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World Ocean Day 2018: the plastic pandemic


The focus for 2018's World Oceans Day is to fight the plastic pollution pandemic that the world is currently facing and encourage solutions for a healthier, plastic free Oceans. Waterlogic is more concerned than ever before as we live in what is referred to as The Plastic Age.

The first commercial plastics appeared around 1950. Since then, we have produced nearly 9-billion tons of the material and at over one ton of plastic per person on the planet, scientists estimate just two-billion tons are still in use, while the remainder either sit beneath a landfill; or worse, pollutes our oceans.

Waterlogic choose to provide plastic free, bottleless water dispensers that can reduce your carbon footprint by up to 72-percent; which is a small step in redressing the plastic imbalance. However, the time has come to encourage others to act on a much wider scale and consider the choices that affect our environment.

Are we drowning in plastic?

We have witnessed some of the effects of microplastic toxicity climbing through the food chain first-hand, as nature’s giants wash up on beaches across the world, such as the 6-tonne sperm whale that appeared on the Spanish coastline at the beginning of 2018. A less-understood risk hides in our fish supplies. Recent studies have highlighted upwards of 35-percent of fish caught for human consumption have plastic in their stomachs. These fish then suffer from symptoms such as weak liver function and reduced activity. Even if some are less concerned about the ocean, when a six-ton whale succumbs to plastic poisoning, should we not be worried about the side-effects on the entire food chain?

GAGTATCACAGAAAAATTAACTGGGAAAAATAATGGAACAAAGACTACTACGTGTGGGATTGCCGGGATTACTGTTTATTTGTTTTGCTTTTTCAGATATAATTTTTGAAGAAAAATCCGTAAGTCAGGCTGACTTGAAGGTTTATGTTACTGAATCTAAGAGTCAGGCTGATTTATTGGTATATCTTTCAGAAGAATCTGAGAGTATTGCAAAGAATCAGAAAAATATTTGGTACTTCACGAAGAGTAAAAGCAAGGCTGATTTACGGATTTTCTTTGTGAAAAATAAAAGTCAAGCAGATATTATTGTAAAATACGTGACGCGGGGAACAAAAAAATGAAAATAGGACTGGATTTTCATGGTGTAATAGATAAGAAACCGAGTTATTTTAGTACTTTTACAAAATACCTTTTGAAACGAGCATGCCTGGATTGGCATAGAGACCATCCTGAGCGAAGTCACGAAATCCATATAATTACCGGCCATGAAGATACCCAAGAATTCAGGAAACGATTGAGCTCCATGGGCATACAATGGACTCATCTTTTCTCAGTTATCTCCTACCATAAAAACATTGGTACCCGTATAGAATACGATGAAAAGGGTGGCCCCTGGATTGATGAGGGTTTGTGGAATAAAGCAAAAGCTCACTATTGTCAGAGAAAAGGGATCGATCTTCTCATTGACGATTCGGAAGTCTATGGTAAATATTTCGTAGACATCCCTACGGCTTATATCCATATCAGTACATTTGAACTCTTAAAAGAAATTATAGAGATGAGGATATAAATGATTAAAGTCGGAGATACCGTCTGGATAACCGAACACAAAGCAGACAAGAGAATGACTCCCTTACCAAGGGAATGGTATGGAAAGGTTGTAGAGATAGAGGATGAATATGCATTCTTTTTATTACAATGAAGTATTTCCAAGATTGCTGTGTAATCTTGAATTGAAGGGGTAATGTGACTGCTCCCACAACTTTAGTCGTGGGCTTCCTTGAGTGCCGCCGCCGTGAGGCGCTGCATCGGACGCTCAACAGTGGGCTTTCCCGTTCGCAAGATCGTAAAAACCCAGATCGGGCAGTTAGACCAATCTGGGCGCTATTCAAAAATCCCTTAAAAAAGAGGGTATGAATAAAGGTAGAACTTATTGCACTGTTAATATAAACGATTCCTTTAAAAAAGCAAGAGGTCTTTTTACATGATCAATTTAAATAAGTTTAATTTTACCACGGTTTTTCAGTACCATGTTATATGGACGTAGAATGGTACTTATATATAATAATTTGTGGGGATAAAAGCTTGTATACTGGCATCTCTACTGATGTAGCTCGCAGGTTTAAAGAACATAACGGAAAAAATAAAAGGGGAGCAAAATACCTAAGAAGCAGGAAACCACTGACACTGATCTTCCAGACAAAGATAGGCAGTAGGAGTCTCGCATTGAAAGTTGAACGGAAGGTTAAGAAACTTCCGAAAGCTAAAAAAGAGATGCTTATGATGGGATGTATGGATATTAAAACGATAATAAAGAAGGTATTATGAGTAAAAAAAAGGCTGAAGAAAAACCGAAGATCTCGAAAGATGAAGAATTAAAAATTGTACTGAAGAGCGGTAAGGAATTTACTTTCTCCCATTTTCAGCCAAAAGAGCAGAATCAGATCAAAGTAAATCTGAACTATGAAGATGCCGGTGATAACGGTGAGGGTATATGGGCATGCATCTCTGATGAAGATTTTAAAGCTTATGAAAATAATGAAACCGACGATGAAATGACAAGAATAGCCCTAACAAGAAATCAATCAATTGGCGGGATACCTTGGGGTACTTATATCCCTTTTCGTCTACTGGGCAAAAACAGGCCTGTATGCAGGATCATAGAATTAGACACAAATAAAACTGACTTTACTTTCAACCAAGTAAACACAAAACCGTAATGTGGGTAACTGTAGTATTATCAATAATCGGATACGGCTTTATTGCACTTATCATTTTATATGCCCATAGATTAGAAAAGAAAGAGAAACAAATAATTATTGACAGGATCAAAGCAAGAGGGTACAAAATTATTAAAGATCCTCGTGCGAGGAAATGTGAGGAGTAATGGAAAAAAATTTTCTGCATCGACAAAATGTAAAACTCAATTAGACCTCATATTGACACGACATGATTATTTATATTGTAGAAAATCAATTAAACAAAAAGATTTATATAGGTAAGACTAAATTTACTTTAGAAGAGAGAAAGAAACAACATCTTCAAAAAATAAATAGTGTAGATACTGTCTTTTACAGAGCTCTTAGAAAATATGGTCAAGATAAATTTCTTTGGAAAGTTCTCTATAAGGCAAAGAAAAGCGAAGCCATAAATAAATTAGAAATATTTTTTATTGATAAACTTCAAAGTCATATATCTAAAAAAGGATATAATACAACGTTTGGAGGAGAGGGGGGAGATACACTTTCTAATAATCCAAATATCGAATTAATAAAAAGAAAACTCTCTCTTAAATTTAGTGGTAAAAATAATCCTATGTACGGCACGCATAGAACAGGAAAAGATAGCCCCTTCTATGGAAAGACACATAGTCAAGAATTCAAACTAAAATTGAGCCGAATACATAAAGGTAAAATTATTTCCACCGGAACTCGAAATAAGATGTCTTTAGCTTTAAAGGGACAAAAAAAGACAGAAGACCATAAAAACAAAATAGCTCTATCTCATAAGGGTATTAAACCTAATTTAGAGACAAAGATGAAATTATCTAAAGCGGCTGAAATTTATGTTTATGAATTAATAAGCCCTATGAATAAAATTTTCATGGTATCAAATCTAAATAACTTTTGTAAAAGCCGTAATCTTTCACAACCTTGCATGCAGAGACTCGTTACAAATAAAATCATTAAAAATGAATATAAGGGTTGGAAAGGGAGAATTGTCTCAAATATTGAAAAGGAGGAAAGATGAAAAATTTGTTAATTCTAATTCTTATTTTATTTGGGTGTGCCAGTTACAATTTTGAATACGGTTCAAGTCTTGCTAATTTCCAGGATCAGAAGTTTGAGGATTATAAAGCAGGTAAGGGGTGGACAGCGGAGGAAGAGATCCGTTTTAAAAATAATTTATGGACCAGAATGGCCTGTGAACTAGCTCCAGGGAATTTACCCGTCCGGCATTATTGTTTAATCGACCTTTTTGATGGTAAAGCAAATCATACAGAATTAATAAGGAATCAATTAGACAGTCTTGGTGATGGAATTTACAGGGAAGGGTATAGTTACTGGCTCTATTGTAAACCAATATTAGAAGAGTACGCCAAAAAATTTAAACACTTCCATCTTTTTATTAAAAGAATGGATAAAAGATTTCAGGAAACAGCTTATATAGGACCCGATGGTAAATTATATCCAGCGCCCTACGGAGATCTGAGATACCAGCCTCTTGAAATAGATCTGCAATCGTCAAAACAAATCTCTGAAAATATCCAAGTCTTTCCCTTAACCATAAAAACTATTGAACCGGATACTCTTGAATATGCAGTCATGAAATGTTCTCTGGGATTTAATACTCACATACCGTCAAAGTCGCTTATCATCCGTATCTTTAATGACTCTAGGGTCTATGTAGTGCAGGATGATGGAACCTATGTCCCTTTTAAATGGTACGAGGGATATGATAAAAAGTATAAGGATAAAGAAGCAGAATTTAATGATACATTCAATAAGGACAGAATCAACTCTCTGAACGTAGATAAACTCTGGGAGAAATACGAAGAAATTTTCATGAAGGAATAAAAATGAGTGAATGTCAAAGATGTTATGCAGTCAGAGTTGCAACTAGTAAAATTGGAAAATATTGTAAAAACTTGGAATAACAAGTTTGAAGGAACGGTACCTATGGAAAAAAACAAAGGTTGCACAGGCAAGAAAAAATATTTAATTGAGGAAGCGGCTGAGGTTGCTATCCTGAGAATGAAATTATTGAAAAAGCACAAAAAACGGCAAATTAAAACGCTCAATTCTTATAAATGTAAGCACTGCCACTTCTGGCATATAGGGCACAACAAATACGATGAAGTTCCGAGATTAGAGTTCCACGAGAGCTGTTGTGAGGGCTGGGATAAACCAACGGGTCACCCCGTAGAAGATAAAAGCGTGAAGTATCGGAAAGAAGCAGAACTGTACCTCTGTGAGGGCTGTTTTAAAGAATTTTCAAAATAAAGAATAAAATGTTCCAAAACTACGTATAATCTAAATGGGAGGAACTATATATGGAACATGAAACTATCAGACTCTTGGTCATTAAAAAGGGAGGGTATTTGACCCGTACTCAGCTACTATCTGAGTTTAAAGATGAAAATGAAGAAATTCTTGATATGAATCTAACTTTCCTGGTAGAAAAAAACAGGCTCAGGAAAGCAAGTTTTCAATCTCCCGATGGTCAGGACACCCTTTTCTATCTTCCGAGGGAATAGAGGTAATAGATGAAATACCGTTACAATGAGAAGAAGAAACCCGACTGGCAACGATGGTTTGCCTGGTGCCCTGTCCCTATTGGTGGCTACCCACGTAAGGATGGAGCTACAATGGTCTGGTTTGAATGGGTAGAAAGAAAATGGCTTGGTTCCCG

Mass-produced materials such as polyethylene (plastic bags) is a product we must remove and many authorities have already acted. Given researchers recently unearthed significant quantities of the plastic in arctic ice, policy cannot come soon enough. Unfortunately, due to state-by-state legislation, it is proving difficult to sway the nation against the bag’s inherent utility. Europe and the US have indicated ambitions to tackle the problem of plastic-based ocean pollution head-on. For example, Germany have introduced the German Packaging Act. This mandates recycling and targets retailers. If Germany can target 90-percent recycling by the year 2022, one can’t help but wonder, why can’t the rest of the world?

In response to the plastic crisis, many authorities are phasing out the use of plastic bags. Green indicates banned; yellow an imposed tax; orange a voluntary tax; and purple highlights regional-level taxes or bans. This is step one, but plastic bags are just the tip of the iceberg.

How do plastic water bottles impact the environment?

When thrown in the trash...

Bottles thrown into the trash more often than not end up in a landfill and just 9-percent of all plastics are recycled.

When tossed out a window...

When plastic bottles sit in the sun for an extended period, they eventually break down into microplastics, which animals mistake for food and ingest. If not eaten, the rain will wash the plastic into a waterway from where it will enter the ocean; and the food-chain.

When dropped at the beach...

The plastic may break down in the sun, but it will certainly end up in the sea. Why add to the plastic problem when you can invest in a reusable bottle?

What can I do to reduce my use of plastic?

1. Carry a reusable water bottle or coffee cup

2. Carry a cloth bag for shopping

3. Eliminate the use of plastic cutlery and straws

4. Switch from plastic to paper folders at the office

5. Try buying loose food like fruits and vegetables from grocers and farmer markets

2018 has become the year for eliminating plastic. This includes the World Earth Day focus on ending plastic pollution to the determination of World Environment Day which illustrated the risks of microplastics. It is not too late to make a change, but time is running out. We must act decisively and soon and every action must tackle the scale of the issue - from manufacturers to consumers and beyond.